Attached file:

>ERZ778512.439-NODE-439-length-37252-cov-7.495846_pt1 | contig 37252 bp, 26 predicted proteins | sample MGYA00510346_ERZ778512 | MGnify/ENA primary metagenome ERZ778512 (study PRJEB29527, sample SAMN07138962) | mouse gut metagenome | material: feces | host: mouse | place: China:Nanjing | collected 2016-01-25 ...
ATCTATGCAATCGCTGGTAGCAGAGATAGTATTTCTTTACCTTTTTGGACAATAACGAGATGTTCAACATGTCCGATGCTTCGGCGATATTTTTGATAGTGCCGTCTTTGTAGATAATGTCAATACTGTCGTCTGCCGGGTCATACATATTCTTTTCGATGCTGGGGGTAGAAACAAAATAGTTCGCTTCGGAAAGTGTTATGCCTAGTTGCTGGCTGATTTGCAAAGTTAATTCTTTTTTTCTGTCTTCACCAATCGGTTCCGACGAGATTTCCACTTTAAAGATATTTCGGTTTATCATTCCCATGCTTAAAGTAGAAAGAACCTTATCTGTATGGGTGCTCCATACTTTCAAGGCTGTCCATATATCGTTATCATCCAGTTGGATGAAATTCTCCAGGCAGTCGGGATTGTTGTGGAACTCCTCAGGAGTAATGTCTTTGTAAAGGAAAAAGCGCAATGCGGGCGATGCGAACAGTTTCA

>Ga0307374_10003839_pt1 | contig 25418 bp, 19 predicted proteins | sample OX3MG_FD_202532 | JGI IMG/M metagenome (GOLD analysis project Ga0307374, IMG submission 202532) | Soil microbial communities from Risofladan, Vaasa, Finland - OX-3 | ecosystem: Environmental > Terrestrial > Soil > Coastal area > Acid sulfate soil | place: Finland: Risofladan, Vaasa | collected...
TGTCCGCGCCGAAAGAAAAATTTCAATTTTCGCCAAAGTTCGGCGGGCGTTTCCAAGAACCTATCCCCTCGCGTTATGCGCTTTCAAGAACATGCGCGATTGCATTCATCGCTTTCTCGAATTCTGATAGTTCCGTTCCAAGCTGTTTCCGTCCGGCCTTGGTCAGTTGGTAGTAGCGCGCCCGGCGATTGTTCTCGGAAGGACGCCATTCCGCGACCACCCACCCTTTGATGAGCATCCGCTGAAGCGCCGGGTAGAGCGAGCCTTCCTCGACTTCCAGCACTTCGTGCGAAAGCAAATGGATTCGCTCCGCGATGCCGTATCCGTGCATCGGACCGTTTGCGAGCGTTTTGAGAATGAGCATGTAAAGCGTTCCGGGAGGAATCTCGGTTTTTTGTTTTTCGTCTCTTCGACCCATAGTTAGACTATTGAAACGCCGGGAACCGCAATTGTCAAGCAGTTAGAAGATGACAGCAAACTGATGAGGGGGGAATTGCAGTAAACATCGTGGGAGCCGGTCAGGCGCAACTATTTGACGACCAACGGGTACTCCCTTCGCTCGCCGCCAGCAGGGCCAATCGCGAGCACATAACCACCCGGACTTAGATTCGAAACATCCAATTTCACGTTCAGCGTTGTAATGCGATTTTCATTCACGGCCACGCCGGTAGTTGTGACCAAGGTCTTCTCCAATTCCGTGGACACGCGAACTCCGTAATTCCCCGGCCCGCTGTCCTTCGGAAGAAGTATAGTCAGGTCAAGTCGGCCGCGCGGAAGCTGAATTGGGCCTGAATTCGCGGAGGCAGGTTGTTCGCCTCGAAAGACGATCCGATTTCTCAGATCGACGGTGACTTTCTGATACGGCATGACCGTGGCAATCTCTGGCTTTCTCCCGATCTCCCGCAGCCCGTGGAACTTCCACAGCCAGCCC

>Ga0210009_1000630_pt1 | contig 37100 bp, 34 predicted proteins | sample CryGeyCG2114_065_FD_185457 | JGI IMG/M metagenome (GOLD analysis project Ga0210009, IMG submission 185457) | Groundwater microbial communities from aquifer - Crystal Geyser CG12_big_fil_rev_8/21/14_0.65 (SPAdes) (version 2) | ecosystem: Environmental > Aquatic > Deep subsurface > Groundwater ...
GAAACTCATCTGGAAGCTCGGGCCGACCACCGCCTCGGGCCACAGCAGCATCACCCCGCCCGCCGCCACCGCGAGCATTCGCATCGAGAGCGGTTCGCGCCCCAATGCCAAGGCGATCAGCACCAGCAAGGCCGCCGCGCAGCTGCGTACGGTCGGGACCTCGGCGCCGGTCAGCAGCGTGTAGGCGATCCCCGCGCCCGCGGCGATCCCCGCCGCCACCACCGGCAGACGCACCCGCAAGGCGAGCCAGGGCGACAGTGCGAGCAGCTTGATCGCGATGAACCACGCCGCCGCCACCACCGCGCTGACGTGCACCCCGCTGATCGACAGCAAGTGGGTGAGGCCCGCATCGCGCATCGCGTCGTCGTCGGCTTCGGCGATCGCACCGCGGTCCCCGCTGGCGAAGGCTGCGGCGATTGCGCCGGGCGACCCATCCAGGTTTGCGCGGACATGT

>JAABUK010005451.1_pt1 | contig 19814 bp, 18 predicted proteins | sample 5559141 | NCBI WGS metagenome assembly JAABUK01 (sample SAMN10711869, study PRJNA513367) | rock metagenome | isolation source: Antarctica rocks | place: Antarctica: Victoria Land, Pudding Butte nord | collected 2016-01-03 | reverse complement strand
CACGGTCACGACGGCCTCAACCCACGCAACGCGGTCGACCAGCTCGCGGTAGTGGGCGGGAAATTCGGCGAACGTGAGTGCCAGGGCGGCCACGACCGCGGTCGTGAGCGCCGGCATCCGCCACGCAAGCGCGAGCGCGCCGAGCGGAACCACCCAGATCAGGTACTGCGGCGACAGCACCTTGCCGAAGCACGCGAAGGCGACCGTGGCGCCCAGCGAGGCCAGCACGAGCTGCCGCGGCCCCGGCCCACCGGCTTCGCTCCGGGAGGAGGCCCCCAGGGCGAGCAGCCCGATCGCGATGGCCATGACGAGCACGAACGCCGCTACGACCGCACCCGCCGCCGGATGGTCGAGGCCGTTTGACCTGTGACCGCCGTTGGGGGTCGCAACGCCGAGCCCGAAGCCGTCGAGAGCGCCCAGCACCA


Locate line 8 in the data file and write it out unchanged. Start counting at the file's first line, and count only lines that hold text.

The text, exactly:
CACGGTCACGACGGCCTCAACCCACGCAACGCGGTCGACCAGCTCGCGGTAGTGGGCGGGAAATTCGGCGAACGTGAGTGCCAGGGCGGCCACGACCGCGGTCGTGAGCGCCGGCATCCGCCACGCAAGCGCGAGCGCGCCGAGCGGAACCACCCAGATCAGGTACTGCGGCGACAGCACCTTGCCGAAGCACGCGAAGGCGACCGTGGCGCCCAGCGAGGCCAGCACGAGCTGCCGCGGCCCCGGCCCACCGGCTTCGCTCCGGGAGGAGGCCCCCAGGGCGAGCAGCCCGATCGCGATGGCCATGACGAGCACGAACGCCGCTACGACCGCACCCGCCGCCGGATGGTCGAGGCCGTTTGACCTGTGACCGCCGTTGGGGGTCGCAACGCCGAGCCCGAAGCCGTCGAGAGCGCCCAGCACCA